Fourteen very positive reviews now up at Amazon, but perhaps my favorite--because written by someone in Berlin the day the Wall went up--just posted at Library Thing.
I was pleased when I received a pre-publication review copy of Greg Mitchell's book "The Tunnels: Escapes under the Berlin Wall and the Historic Films the JFK White House Tried to Kill" for very personal reasons: I arrived in Berlin from the eastern Idaho family farm as a nineteen year old missionary for the Church of Jesus Christ of Latter-day Saints (Mormon) on July 6, 1961, a month and a week before the Wall went up.
On Sunday morning, August 13, 1961, I and my companion spent the day riding our bikes along the perimeter of East Berlin, watching with amazement and consternation as the Wall of Shame was being built. We ended the day at the Brandenburger Tor and witnessed the anger, the frustration, the bewilderment of the citizens of West Berlin as they demonstrated in front of the Tor, screaming at the VoPos, the water cannons, the gun implacements on top of the Tor beneath the Quadrigga -- and yes, at the lack of action by the Allies.
I left Berlin on December 21, 1963, having witnessed the impact of the Cuban Missle Crisis on West Berlin, the famous "Ich bin ein Berliner" speech given by President Kennedy in front of the Shoeneberger Rathaus, and the sorrow of West Berlin when Kennedy was assassinated in November of 1963.
In reading Mitchell's book, it all came back to me in a rush. Mitchell's focus was on the tunnels under the Wall during the first two or three years after the Wall was built, with specific details about what he refers to as the CBS Tunnel and the NBC Tunnel. But he adds to the narrative a richness of detail, much historical background and insightful character sketches of the main players in such a way that the reader can't help but feel he is reliving a human tragedy. Wall of Shame it was indeed!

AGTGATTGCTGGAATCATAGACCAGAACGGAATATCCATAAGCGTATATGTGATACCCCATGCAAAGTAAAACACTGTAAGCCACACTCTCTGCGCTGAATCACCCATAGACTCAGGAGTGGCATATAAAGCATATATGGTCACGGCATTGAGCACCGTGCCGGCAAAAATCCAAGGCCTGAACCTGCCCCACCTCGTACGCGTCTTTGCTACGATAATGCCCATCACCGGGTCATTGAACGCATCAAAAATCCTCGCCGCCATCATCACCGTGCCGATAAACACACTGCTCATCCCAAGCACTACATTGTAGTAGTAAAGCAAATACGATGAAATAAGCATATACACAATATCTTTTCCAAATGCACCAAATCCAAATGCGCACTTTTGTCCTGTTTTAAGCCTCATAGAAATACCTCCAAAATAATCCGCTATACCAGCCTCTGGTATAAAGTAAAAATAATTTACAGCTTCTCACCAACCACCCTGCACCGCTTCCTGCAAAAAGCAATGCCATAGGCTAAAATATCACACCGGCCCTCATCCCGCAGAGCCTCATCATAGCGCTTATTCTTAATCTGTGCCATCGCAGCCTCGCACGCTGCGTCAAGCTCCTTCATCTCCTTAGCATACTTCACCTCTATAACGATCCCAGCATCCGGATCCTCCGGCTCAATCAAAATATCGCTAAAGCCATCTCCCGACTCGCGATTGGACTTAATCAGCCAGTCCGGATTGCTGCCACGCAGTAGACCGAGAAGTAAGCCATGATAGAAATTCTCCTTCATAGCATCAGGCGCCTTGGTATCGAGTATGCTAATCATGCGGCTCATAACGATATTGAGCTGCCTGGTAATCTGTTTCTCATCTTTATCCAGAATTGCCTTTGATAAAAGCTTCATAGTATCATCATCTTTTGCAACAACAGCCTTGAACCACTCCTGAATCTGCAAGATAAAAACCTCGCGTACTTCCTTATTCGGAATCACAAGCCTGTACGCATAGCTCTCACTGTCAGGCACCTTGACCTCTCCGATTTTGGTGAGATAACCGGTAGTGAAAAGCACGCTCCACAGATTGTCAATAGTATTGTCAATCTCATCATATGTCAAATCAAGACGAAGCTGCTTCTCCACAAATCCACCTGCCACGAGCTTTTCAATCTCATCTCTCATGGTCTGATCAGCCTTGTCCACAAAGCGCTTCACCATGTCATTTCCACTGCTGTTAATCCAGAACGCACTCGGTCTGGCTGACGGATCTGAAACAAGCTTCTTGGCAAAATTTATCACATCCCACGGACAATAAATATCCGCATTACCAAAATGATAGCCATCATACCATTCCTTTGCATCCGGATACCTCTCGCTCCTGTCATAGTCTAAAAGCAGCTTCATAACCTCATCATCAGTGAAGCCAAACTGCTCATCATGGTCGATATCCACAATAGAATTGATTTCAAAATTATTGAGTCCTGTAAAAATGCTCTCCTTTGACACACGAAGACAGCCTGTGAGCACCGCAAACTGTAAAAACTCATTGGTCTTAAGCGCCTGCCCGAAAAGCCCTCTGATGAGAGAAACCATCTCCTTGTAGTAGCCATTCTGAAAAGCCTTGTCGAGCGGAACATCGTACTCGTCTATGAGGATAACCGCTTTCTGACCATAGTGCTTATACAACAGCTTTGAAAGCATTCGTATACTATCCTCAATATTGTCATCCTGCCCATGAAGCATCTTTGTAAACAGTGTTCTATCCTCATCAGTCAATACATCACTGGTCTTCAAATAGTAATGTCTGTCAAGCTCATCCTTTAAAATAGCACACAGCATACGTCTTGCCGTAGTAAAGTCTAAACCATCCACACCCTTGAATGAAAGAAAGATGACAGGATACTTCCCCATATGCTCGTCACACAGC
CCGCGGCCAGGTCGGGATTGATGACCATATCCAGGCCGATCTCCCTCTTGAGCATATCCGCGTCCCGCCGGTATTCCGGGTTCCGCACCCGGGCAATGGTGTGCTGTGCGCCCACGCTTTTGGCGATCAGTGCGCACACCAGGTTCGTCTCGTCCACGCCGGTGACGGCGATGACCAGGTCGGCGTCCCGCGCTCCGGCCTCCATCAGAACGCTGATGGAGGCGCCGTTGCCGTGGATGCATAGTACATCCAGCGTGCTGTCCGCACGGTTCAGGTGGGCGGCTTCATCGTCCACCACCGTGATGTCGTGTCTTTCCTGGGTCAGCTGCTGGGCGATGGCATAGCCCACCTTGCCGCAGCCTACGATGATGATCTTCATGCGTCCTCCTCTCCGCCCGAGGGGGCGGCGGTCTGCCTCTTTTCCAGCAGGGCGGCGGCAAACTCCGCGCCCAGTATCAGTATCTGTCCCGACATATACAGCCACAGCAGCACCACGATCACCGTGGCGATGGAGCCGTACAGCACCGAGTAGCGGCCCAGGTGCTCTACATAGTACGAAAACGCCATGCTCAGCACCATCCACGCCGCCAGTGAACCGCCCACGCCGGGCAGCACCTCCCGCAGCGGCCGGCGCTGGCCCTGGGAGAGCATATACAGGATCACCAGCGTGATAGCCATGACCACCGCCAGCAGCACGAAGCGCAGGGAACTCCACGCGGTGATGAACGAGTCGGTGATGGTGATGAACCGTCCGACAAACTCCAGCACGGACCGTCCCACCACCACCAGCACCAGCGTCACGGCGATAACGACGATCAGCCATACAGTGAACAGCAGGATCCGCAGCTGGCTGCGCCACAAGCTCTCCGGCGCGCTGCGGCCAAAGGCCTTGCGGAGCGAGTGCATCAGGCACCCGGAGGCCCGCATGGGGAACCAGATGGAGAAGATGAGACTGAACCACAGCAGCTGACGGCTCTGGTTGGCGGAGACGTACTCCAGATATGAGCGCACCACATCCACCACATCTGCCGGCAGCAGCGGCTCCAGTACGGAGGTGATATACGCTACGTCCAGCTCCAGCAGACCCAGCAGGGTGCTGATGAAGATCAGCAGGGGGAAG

The shame is also on the side of the Allies of the time - the British, the French and, most especially, the Americans. After Kennedy made significant changes in the plan to invade Cuba, developed under the Eisenhower administration, and thus guaranteeing its total failure, and then being spanked by Russia in the Vienna conference, he allowed Khruschchev to rightly guess that Kennedy, the liberal idealist, would not know how to, nor have the desire to, play hard ball in the Cold War. Sabre rattling, threats, then the Wall, then the Cuban Missile Crisis -- all were invited by Kennedy's weak foreign policy. Granted, he has received much praise for bringing the Cuban Missile Crisis to an end without war and without sacrificing West Berlin, but long after the American People learned of the secret side deal Kennedy had made to accomplish this - the removal of nuclear arms from Turkey. Mitchell brings all of this into play and demonstrates how it all had an effect on West Berlin.
And all the while, a few brave and determined Fluchthelfer were devoting their lives to bringing freedom seekers from East Berlin and East Germany to the West through tunnels, in automobiles, across the Wall in broad daylight - any way that seemed possilbe. And MItchell captures it all well in his new book.